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A 25-year-old male asked:

is it not a good idea to take zyprexa and abilify (aripiprazole) together? trying to decide if abilify (aripiprazole) is better for me. took it in the afternoon, zyprexa last night

3 doctor answers6 doctors weighed in
Dr. Kenneth Adler
Psychiatry 49 years experience
No: Similar type medications, doesn't make much sense to be taking both together. This increases risks of side effects and problems.
Dr. Nicholas Stratas
Psychiatry 61 years experience
Not advised: These are drugs which work in a similar way - if youe want to experiment do it with your doc's supervision.
Dr. Pamela Pappas
Psychiatry 42 years experience
2 Antipsychotics: Why are you taking 2 antipsychotics at the same time? This sounds like unusual prescribing -- and i suggest consulting with a psychiatrist for diagnosis and also appropriate treatment. If this is your psychiatrist prescribing 2 antipsychotics, please make sure s/he is not cross-tapering off of one with the intent of changing to the other. Taking both would be for a very brief time only.

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Similar questions

A 31-year-old member asked:

Does Abilify (aripiprazole) work for periodic limb movement disorder?

1 doctor answer1 doctor weighed in
Dr. Joseph Roosth
Internal Medicine 35 years experience
Doubtful: Abilify (aripiprazole) works by blocking Dopamine in the brain. Periodic limb movement disorder and restless leg syndrome, though not identical are often treated with drugs that attempt to increase Dopamine related activity. If on the other hand, one has severe depression and the Abilify (aripiprazole) is effective treatment, one might sleep much better. Specifically though i feel the answer is no.
A 31-year-old member asked:

Does taking zyprexa (olanzapine) affect the score you can achieve on an IQ test?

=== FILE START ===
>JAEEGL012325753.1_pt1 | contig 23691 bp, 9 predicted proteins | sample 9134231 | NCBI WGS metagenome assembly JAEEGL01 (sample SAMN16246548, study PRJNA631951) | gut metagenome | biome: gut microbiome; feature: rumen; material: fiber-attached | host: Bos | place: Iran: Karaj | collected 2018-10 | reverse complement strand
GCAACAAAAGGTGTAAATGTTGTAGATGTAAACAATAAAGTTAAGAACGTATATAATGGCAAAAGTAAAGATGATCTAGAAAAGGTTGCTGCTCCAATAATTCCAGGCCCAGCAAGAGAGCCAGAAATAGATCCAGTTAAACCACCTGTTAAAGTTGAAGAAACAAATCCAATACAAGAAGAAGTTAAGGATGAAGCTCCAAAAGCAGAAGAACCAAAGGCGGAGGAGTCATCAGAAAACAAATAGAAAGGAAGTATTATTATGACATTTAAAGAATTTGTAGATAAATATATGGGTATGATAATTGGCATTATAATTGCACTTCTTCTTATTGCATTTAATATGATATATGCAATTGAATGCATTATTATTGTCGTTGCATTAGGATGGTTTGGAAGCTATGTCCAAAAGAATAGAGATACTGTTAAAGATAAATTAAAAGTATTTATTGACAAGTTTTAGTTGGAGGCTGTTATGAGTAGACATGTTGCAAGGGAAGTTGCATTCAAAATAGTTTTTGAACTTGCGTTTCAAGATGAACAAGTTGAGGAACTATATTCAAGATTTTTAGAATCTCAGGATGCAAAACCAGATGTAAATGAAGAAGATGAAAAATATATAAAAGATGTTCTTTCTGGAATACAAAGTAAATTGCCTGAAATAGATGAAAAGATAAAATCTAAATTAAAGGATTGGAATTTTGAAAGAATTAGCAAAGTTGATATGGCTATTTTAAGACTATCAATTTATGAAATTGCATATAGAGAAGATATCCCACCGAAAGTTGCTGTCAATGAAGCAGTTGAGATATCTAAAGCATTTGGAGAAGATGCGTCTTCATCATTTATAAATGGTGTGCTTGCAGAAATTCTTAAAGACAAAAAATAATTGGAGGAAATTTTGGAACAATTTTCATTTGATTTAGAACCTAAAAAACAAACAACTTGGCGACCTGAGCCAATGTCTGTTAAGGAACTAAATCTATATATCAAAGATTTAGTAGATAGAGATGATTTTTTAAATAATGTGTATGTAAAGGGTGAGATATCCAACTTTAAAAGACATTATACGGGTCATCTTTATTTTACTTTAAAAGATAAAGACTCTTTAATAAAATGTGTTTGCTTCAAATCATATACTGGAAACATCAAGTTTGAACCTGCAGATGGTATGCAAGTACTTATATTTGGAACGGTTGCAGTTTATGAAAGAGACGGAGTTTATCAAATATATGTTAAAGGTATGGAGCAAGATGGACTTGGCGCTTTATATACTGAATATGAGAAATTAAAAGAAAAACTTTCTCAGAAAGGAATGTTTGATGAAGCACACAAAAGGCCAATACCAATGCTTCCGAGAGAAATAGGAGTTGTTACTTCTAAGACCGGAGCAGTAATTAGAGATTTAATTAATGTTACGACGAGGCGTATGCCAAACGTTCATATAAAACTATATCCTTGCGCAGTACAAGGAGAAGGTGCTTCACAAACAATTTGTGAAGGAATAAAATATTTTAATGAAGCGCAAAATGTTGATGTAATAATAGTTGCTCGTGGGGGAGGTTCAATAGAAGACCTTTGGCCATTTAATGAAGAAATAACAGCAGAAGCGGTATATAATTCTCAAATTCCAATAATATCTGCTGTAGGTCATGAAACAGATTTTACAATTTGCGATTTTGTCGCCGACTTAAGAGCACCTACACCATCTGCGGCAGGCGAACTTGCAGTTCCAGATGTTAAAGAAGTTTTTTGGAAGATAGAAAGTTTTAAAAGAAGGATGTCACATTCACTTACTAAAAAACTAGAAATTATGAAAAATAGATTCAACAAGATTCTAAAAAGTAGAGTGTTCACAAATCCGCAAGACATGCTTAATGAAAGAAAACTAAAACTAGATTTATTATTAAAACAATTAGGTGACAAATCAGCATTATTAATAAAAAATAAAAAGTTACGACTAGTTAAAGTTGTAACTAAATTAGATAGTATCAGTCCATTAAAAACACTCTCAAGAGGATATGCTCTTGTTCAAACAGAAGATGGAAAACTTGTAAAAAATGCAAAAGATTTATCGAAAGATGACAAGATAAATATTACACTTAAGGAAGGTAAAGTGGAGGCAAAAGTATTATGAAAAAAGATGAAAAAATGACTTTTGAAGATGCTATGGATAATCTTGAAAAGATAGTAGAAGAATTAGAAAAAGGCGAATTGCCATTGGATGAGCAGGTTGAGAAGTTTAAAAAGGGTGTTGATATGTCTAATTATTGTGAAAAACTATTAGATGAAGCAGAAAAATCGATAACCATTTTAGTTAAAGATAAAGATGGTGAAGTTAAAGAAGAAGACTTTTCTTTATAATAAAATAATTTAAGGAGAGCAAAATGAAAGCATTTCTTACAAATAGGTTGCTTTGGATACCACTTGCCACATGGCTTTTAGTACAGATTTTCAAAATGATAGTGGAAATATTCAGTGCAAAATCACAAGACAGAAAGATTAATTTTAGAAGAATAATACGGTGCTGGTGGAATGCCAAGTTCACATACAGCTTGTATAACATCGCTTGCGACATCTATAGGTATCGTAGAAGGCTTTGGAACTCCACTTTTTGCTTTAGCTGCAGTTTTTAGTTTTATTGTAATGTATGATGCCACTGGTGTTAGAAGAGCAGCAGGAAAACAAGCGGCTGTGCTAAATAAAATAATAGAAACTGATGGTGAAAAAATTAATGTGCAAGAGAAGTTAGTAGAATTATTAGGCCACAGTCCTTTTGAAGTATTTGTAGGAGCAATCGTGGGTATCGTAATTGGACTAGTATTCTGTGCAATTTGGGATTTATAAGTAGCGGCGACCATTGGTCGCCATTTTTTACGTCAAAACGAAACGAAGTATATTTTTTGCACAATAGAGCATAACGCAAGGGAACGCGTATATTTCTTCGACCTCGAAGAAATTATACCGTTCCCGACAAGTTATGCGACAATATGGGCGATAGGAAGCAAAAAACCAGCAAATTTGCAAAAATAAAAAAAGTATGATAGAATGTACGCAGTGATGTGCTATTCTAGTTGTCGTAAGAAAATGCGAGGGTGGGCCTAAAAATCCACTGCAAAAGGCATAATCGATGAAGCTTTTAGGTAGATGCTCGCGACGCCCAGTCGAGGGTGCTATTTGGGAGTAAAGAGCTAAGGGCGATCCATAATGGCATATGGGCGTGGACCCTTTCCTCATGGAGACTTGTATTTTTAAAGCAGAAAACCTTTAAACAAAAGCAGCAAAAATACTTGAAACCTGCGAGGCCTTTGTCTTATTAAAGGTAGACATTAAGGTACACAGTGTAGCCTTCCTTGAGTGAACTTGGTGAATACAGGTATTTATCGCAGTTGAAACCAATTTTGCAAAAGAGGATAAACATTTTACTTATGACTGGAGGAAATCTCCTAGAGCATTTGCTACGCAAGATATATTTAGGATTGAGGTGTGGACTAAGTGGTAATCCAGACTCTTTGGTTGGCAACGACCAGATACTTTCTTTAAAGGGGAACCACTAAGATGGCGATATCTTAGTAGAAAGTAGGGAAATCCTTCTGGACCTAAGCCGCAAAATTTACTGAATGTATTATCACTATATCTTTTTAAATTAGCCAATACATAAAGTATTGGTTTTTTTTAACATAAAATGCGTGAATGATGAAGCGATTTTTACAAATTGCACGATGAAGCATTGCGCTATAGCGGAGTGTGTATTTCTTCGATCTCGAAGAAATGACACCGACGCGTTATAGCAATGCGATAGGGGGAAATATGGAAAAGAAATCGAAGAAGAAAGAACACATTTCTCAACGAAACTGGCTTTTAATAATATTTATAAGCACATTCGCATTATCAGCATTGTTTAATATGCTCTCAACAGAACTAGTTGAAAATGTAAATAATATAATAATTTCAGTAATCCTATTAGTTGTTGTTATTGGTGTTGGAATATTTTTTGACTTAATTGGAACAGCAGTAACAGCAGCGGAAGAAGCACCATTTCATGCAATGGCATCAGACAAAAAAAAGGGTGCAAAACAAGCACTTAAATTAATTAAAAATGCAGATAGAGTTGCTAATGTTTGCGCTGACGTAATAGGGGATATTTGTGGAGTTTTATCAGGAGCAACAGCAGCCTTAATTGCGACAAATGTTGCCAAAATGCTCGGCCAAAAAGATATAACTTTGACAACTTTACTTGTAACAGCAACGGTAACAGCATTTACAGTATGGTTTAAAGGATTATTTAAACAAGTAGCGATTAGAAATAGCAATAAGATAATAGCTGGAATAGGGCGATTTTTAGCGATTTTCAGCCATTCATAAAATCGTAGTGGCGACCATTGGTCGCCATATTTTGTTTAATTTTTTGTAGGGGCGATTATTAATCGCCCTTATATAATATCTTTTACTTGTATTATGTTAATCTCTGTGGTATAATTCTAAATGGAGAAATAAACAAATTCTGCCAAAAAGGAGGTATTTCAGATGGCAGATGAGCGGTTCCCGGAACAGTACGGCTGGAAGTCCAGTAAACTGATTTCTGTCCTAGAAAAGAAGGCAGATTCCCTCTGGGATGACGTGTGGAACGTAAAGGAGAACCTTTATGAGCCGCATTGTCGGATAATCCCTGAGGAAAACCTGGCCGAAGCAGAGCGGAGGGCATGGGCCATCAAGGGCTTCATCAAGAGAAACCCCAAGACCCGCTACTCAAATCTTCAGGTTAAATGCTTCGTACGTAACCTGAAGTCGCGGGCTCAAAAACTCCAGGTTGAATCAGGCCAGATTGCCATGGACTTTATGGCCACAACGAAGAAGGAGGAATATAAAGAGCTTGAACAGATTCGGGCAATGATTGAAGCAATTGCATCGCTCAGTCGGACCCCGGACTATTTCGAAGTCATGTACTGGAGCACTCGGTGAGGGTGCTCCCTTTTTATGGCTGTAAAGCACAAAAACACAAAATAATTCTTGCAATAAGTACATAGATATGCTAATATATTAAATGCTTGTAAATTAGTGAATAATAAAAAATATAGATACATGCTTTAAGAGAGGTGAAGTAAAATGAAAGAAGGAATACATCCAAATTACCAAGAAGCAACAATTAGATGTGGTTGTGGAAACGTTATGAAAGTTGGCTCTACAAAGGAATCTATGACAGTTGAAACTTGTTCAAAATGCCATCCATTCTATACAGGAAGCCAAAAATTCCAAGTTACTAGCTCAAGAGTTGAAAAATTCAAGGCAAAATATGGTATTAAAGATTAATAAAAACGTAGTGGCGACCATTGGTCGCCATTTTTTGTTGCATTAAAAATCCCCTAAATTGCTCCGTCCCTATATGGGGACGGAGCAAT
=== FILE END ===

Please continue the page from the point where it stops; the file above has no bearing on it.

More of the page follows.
2 doctor answers3 doctors weighed in
Dr. William Holmes
Child Psychiatry 34 years experience
Slight Possibility: Zyprexa (olanzapine) can have a side effect of sedation which could cause some slowing of mental processes and affect performance on an IQ test. However, it is also possible that zyprexa (olanzapine) could help test performance if ii is being useful for the resons it is being prescribed. For example, if it is being used for mood swings or aggression, the medicine could help a person function better in a test situation.
Dr. Kevin Passer
Child Psychiatry 35 years experience
I completely agree with Dr. Holmes.
Oct 8, 2012
Dr. Kevin Passer
Child Psychiatry 35 years experience
I completely agree with Dr. Holmes.
Oct 8, 2012
A 50-year-old member asked:

Can Abilify (aripiprazole) and alcohol result in having seizures?

3 doctor answers5 doctors weighed in
Dr. David Miller
Dr. David Milleranswered
Family Medicine 10 years experience
Yes and no: Abilify (aripiprazole) can cause seizures (a rare, serious side effect). Alcohol withdrawal can cause seizures. Abilify (aripiprazole) is an antipsychotic. Typically, these two substances should not be taken with alcohol as they can lead to severe nervous system depression. If this is a problem, you should share this with your doctor and devise a plan.
A 29-year-old member asked:

I gained 50 lbs in 6 months from zyprexa (olanzapine) and now coming off it i'm never hungry and nauseous- is this normal?

3 doctor answers7 doctors weighed in
Dr. James Fox
Psychiatry 14 years experience
Depends: The weight gain, as you know, is a common side effect from zyprexa (olanzapine). I am not a familiar with the symptoms you are having coming off the zyprexa (olanzapine). However, I am not necessarily surprised either, especially if you stopped it cold turkey rather than a gradual taper. I would go see a physician if symptoms persist beyond a week in case there is something else going on.
A 29-year-old member asked:

Is it probably that my psychiatrist will allow me to get off lithobid and stay on abilify (aripiprazole)?

1 doctor answer5 doctors weighed in
Dr. Pamela Pappas
Psychiatry 42 years experience
Your psychiatrist: Your psychiatrist would be the best one to help evaluate your basic problem, how you're feeling and doing with it, and what medications will work the best in your case. To do this well, s/he needs honest information from you. Together you and your psychiatrist can develop a treatment plan -- and amend it as needed.

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Last updated Mar 31, 2016
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